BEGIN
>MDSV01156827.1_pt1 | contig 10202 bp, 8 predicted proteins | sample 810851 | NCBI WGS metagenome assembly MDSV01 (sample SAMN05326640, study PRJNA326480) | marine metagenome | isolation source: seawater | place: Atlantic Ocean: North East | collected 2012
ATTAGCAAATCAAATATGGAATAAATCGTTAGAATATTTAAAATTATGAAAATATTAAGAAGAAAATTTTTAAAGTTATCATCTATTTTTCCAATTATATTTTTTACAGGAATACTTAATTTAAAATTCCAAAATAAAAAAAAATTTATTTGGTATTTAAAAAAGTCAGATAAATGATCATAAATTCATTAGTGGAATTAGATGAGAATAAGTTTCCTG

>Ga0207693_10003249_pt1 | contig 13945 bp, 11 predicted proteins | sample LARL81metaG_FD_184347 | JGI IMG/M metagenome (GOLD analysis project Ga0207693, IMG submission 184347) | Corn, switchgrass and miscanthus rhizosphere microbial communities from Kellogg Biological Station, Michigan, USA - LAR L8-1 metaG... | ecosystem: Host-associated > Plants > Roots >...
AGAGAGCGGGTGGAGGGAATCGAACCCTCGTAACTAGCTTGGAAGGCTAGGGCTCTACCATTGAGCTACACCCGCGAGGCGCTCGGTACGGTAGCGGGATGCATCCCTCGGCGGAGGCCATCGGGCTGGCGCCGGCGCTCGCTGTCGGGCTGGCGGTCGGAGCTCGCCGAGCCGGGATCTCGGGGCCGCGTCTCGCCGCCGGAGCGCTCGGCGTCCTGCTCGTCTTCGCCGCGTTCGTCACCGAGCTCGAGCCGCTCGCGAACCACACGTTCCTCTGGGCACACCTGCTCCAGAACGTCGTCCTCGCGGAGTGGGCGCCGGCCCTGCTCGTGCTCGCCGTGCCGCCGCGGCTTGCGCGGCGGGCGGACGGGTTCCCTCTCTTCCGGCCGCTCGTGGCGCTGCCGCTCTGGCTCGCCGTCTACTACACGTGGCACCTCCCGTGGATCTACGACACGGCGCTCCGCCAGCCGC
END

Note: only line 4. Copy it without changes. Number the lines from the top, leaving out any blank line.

AGAGAGCGGGTGGAGGGAATCGAACCCTCGTAACTAGCTTGGAAGGCTAGGGCTCTACCATTGAGCTACACCCGCGAGGCGCTCGGTACGGTAGCGGGATGCATCCCTCGGCGGAGGCCATCGGGCTGGCGCCGGCGCTCGCTGTCGGGCTGGCGGTCGGAGCTCGCCGAGCCGGGATCTCGGGGCCGCGTCTCGCCGCCGGAGCGCTCGGCGTCCTGCTCGTCTTCGCCGCGTTCGTCACCGAGCTCGAGCCGCTCGCGAACCACACGTTCCTCTGGGCACACCTGCTCCAGAACGTCGTCCTCGCGGAGTGGGCGCCGGCCCTGCTCGTGCTCGCCGTGCCGCCGCGGCTTGCGCGGCGGGCGGACGGGTTCCCTCTCTTCCGGCCGCTCGTGGCGCTGCCGCTCTGGCTCGCCGTCTACTACACGTGGCACCTCCCGTGGATCTACGACACGGCGCTCCGCCAGCCGC